Shared ownership of critical illness policies: uncertainty prevailsBy Alain Thériault | February 07 2017 07:00AM
The Canada Revenue Agency (CRA) has yet to confirm in which situations split-dollar critical illness policy benefits will be considered taxable or not. The CRA might consider such shared premiums policies to be taxable if it impoverishes a company and enriches an insured key shareholder. Advisors who sell this solution are walking on eggshells.
Shared ownership policies in critical illness insurance are intended to protect a company in the case where a key person, often the main shareholder, must take leave due to a critical illness. Under this financial solution, the company and the employee jointly hold the critical illness insurance policy. The company pays the insurance premiums and receives the benefits if the key employee falls ill. The key employee pays the premium for the return of premium benefit, which he receives if he does not contract an illness by the end of the period foreseen by the guarantee.
Would this return of premium impoverish the company in favour of the key shareholder? The question has remained unresolved for several years. There is no jurisprudence in this area, nor any decision by the CRA. Nothing that could determine what could or could not induce impoverishment of a company. Nothing to reassure the key shareholder, who might be required to pay federal taxes on the benefit.
Advisors have been acting prudently with their entrepreneurs clients, and insurers’ tax specialists are very cautious as well. Asked to comment on the taxation status of shared ownership premium policies, tax specialist Jocelyne Gagnon told The Insurance and Investment Journal that the situation has not changed since 2013, when the Conference for Advanced Life Underwriting (CALU) published an article on this topic.
Gagnon, vice-president, Planning Services - Quebec for PPI Advisory, adds that advisors specializing in businesses are still underwriting these policies. “Advisors have to make their clients aware of the potential risk of a contribution from the CRA, and write up a formal agreement.”
Preventing the worst
She explains how to maximally counter the appearance of impoverishing the firm. “There are extremes. Taking out coverage for a key person underwritten at an insurance cost of up to 100 years is risky because that person will not work until age 100. It is better to take term coverage that ends at age 75. You should not choose coverage that is not appropriate for the expected protection period for the key shareholder.”
The insurance premium that a company will pay for coverage that ends at age 100 is more costly than for T75 coverage. Even the best precautions may not suffice. Published in 2006, the most recent CRA tax interpretation bulletin has puzzled the industry for over 10 years. This bulletin states that the CRA may confer a taxable benefit on the shareholder regardless of the market value of the premium refund rider. This means that a T75 policy will not guarantee that the CRA will conclude that there is no impoverishment, even if it is less costly for the shareholder’s employer than a T100 would be.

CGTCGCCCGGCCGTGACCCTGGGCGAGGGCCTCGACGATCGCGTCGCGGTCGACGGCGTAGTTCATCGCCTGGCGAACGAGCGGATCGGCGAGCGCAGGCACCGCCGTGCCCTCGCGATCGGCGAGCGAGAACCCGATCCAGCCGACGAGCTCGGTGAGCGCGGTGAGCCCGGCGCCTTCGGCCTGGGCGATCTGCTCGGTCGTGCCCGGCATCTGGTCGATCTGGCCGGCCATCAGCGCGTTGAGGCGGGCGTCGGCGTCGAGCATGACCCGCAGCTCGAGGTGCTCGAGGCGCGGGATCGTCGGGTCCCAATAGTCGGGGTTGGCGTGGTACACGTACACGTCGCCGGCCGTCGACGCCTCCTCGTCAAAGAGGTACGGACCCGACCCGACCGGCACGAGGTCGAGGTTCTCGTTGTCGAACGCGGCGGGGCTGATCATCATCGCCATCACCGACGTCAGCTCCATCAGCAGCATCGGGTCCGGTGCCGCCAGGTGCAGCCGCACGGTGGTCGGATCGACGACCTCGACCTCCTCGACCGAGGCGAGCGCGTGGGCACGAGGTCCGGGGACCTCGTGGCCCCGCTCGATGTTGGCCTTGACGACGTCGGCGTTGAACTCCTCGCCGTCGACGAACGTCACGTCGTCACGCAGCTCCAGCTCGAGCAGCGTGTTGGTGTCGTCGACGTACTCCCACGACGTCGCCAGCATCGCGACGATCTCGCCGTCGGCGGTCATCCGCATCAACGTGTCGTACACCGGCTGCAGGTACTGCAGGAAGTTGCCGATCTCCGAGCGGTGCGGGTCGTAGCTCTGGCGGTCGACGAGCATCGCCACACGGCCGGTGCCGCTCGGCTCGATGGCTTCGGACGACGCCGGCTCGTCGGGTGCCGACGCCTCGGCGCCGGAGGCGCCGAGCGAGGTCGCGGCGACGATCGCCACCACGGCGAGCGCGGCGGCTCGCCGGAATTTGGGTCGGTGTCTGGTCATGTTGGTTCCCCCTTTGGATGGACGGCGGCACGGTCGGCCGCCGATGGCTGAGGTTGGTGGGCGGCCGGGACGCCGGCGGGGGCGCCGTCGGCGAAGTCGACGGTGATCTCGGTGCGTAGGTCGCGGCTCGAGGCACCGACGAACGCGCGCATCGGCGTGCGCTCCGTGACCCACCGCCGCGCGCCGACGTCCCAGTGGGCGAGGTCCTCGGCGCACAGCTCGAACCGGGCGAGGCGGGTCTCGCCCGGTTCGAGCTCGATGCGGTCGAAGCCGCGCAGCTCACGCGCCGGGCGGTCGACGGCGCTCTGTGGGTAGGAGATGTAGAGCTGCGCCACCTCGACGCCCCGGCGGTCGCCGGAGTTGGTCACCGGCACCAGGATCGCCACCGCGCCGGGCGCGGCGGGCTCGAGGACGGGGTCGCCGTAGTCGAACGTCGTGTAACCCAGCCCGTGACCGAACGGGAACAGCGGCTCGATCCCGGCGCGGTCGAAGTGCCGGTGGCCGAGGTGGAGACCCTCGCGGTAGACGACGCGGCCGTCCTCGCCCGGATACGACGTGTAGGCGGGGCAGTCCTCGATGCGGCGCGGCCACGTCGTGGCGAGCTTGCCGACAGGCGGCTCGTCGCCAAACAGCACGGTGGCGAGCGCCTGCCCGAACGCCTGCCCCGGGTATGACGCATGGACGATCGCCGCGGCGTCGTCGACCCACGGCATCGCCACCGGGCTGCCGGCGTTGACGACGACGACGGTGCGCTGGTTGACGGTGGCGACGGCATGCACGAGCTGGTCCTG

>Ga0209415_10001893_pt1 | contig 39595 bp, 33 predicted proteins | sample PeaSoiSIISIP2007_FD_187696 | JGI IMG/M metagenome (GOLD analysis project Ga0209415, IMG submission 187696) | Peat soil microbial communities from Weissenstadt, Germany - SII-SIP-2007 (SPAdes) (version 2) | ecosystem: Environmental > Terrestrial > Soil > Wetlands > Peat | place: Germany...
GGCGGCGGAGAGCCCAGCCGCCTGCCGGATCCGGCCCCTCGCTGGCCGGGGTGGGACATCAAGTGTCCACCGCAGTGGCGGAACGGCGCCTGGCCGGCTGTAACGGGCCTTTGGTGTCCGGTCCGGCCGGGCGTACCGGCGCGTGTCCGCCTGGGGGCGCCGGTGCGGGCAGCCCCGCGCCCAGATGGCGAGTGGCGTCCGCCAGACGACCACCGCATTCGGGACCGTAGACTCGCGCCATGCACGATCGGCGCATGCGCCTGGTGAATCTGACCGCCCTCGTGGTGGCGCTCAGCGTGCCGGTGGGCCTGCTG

To be prepared in case the CRA pay a visit, PPI recommends that its advisors meticulously document the transaction between the shareholder and the company. In addition to writing an agreement, the parties involved should keep a copy of the notice of premium, of the bills that the shareholder submitted to the company, along with reimbursement cheques, PPI explains in an information document.
One of the rare specialized articles on this topic was published in 2013 by CALU. Stuart Dollar, director, Tax, Wealth & Insurance Planning Group at Sun Life Financial, covered some shared ownership arrangements that he considers less risky than others.
Dollar took the example of a renewable T10 policy. The shareholder retires 20 years after the policy is issued, and leaves the company. The CRA does not necessarily conclude that the company is impoverished even if the shareholder receives a refund higher than the premiums paid, he says.
“While the Corporation will lose its CII coverage on the shareholder, it no longer needs it, and will no longer have to pay premiums. Further, the value of the insurance coverage has been consumed with the ending of the time period for which the coverage was provided, and the corporation is paid for the coverage in the most economical way,” Dollar adds.
A different interpretation
The interpretation may be very different in the case of a critical illness policy payable in 10 years that covers the shareholder for life. Five years after the end of premium payments, the shareholder remains insured but the parties decide to end the policy. The shareholder continues to work for the company. “Since the shareholder intends to remain working for many years, the insurance need still exists. In this example, cancelling the coverage may work to the corporation’s financial detriment. If that’s the case, there is a risk that the CRA could say that the corporation has conferred a shareholder benefit on the shareholder,” Dollar suggests.
He adds that the CRA draws its conclusions after having examined the particular facts and circumstances of the agreement between the corporation and its shareholder. “Determining whether a shareholder benefit has been conferred in any given case depends at least as much on the facts as on the law.” As a result, it is “more important than ever to ensure that clients considering the CII shared ownership strategy get appropriate tax advice,” he concludes.
Many advisors are wondering what will happen when shareholders insured under these policies become eligible for a return of premium, which generally occurs 15 years after issue. With the first policies having been issued in the early 2000s, the moment of truth is nearing.